The times, they are a-changin’

With an announcement about Sandra Wong becoming the Surgery Chair at Dartmouth (congratulations, my friend!), we’ve reached a milestone for women surgical chairs:  She makes #10 currently. Ladies, we’ve hit double digits!

I started this post last week and needed to let the ideas percolate a bit, and now the time is perfect.  I wanted to talk a little bit about #ILookLikeaSurgeon and its impact, but what I really wanted to address is the commitment that we all need to make for the groundswell from #ILookLikeaSurgeon to make a real difference for our profession.

And here, I believe is the secret:  We need to learn to actively engage, even embrace,  those who are somehow different from us in our profession.  When I say different, that can mean almost anything- scholarly focus, age, hair color, gender, socioeconomic background, football allegiance, ethnicity, sexual identity, cat-owning status, the list is infinite.  You’ll notice I threw some less “serious” ones in there, and I did that quite deliberately- not to make you laugh, but to make you realize that when we commit acts of bias, they may or may not be well founded.  We should treat the fact that Joel is obsessed with sandwiches no differently than we treat my obsession with shoes.

Anyone who has worked with me knows that I’m a believer in “manageable” interventions.  While the outcome of what we do may result in something absolutely amazing, I will always ask my team for an incremental intervention (or two or five).  What are some incremental interventions to increase inclusion in surgery?  Here are a few, and none of them are that complicated.

  • Actively encourage women and minorities to apply for leadership roles and awards; it’s been documented in many fora that accomplished women and minorities simply don’t put their own name forward.  Leaders can directly lobby and promote high-quality candidates for various roles.  In addition, those leaders’ mediation of the process helps mitigate concerns that applicants may have about the perception that they are “pushy” or “bossy.”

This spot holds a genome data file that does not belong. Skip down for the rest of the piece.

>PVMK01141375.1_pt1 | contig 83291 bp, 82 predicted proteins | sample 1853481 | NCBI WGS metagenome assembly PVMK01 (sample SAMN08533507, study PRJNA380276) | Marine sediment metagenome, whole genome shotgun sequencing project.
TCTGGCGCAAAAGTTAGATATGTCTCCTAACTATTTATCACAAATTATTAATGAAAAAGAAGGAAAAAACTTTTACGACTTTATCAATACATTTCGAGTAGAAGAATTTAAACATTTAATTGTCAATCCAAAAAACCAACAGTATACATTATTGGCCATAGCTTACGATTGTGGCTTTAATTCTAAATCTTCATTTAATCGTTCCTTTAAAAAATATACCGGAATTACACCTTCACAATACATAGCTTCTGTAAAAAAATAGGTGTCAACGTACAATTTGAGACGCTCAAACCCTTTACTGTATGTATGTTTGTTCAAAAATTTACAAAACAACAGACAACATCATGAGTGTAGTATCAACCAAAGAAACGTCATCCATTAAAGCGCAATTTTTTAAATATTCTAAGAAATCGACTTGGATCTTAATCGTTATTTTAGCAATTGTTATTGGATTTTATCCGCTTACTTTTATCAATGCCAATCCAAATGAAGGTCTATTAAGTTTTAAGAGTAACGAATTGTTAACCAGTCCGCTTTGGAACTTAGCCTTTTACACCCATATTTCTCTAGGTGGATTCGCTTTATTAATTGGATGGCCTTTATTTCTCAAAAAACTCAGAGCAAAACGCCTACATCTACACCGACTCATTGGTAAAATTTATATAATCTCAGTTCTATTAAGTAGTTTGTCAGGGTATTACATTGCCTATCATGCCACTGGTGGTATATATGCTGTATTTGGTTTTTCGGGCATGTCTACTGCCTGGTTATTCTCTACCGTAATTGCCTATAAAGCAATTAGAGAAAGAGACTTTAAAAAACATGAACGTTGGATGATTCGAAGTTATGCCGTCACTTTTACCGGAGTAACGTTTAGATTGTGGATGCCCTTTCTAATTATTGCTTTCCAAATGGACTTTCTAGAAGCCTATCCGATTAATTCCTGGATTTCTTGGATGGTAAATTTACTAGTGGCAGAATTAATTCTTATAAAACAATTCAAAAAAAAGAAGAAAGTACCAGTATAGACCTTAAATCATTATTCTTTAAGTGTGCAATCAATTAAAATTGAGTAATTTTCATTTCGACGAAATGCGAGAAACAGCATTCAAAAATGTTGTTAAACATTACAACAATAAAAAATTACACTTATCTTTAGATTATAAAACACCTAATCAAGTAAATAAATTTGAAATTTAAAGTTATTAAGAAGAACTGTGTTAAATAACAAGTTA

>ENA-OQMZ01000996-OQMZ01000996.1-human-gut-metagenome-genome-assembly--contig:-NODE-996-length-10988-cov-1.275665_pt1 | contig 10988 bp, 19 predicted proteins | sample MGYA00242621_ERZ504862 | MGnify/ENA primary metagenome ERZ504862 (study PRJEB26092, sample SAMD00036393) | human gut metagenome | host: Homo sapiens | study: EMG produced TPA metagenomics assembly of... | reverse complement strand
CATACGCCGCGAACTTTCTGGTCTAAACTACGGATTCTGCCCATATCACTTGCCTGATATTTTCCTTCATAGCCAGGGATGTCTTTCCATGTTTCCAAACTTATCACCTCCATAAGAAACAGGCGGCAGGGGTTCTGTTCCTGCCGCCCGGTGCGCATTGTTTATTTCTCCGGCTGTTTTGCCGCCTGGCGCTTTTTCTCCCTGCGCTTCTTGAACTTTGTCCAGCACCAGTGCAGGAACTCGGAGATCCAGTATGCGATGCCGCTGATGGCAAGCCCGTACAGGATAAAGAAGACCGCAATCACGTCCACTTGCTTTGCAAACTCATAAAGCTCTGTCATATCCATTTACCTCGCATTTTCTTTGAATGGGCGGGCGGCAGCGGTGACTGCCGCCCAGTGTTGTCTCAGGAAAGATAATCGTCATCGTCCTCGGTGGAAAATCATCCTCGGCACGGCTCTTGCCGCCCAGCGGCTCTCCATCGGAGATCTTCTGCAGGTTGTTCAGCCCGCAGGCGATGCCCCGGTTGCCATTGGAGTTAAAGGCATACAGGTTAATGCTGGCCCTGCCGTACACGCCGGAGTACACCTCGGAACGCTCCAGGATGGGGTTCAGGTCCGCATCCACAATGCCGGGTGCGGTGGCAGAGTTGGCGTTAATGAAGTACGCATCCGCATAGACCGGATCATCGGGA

• Creating programs to support the career development of all surgeons.  Making sure that everyone has access to the same “rule book” about how to succeed in training and in academia or private practice, depending upon their choices.  What sort of specific activities would this include?
    • Transitions Q&A at various meetings for individuals moving from one career phase to the next
    • Topical and timely career issues fora
    • Networking venues, especially for mid-career folks (this can be a tough transition!)
    • Travel awards to get underrepresented groups to meetings and to the table
  • Holding meeting planners/ program committees accountable for insuring diversity in speakers.  There is no reason in this day and age for any surgical meeting to have a panel of only white males.  None.  For those on program committees, please commit to looking at your speaker lists and making sure that it is inclusive.  For those who are not on program committees and who notice at a meeting a lack of inclusion, say something (nicely, of course).
  • Education and advocacy on diversity and inclusion, something that #ILookLikeaSurgeon has started for us.  In particular, education about unconscious bias needs to be front and center. If you haven’t done any reading on this topic, I strongly encourage you to do so.  While we can’t get rid of bias, if we are cognizant of our biases, we can at least manage them.